Once tests are carried out, the manufacturer may opt for no lengthening, or, if test results are satisfactory (no loss of performance for any parameter), for a shelf-life lengthening; this is generally for a unique period of six months or one year, depending on the “normal” shelf-life of the product. On a case-to-case occurrence, a second lengthening may be accepted.

As for any service, there is a cost incurred. The manufacturer may charge these costs or not, in part or in full. When a batch is manufactured, these analyses costs are spread on the whole batch. For a specific analysis, these costs are borne by a smaller volume. If there are only 10 litres of penetrant, if the cost is close to the price of a brand-new 10-litre can...obviously, forget about retesting the product. Better to ask the manufacturer first!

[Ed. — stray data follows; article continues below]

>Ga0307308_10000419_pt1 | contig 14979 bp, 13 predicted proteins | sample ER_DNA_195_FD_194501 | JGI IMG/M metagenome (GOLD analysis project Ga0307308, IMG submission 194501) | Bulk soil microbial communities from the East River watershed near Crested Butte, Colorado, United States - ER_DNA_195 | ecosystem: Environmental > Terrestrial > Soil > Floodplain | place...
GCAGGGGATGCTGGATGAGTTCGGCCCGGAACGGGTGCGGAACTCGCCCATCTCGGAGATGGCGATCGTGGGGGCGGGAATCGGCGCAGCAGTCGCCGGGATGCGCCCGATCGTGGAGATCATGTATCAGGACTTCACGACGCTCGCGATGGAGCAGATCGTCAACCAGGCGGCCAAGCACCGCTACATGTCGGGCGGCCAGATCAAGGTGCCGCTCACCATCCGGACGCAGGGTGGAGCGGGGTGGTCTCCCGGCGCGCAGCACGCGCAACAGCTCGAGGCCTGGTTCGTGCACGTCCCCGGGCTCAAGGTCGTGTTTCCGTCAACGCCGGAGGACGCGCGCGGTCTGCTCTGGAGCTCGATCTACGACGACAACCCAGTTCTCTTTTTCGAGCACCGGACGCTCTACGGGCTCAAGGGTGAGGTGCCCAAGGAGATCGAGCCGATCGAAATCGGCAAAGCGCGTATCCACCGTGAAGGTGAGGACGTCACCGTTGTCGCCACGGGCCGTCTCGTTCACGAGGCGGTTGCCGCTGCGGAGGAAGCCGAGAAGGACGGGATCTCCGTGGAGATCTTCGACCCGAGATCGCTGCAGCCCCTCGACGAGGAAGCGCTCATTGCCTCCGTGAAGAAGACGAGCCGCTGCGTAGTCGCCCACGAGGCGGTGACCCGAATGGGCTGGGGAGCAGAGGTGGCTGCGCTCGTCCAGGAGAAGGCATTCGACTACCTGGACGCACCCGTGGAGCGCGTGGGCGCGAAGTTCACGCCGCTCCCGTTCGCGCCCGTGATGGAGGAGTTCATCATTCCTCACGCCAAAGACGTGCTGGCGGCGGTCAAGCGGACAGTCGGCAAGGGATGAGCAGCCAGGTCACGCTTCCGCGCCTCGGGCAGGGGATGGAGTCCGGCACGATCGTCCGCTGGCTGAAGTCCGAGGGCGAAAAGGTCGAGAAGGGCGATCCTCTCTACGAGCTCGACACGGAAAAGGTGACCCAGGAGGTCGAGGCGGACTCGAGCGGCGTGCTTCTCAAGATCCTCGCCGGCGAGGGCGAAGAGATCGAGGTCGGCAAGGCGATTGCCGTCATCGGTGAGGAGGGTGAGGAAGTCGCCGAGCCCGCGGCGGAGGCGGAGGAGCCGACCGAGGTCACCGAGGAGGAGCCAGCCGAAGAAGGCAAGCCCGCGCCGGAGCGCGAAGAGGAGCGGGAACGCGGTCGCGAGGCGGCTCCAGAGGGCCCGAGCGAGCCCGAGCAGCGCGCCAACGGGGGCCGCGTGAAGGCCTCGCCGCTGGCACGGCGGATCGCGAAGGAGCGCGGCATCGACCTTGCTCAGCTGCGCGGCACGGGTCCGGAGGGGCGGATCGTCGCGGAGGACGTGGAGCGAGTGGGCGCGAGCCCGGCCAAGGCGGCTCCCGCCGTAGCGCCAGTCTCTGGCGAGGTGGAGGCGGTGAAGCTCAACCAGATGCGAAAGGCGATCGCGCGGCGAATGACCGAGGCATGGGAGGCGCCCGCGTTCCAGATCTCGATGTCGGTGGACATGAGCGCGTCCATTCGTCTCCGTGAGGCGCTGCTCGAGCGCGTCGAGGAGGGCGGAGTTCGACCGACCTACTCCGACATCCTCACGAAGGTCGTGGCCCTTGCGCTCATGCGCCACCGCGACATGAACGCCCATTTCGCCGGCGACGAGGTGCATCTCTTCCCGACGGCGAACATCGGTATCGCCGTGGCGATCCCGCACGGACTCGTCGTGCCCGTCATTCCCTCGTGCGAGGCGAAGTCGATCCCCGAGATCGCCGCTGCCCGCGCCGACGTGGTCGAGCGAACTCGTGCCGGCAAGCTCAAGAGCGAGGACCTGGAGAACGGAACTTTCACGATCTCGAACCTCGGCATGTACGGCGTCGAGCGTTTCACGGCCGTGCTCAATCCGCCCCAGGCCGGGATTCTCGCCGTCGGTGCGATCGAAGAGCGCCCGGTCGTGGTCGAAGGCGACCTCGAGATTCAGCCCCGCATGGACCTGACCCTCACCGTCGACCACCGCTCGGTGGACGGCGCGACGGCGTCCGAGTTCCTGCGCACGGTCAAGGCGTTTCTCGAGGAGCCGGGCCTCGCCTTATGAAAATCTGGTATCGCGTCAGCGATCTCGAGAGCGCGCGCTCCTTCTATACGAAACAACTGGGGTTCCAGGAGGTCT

This service shall not be mistakenly considered as the regular check of in-service bulk materials as required by relevant specifications.

8.2- By the manufacturer

To ease inventory burden of their customers, manufacturers/suppliers do their best to ship only one batch number of a given material. This is even a clause in some orders. Think of a user receiving 4 different batch numbers for a 200 litre order! Unbelievably, this happens!!
Nevertheless, a given product is manufactured in a finite quantity: for some materials, a batch may comprise 20,000 litres; for others, a batch may be 1,000 litres maximum. There are often technical reasons for these limits; it also could be that 1,000 litres are the average quantity sold in one year; it is then useless to manufacture much larger batches. We know of very specific PT materials whose a batch is 100 litres...and even some thixotropic or high temperature PT materials for which a batch is ... 10 litres!!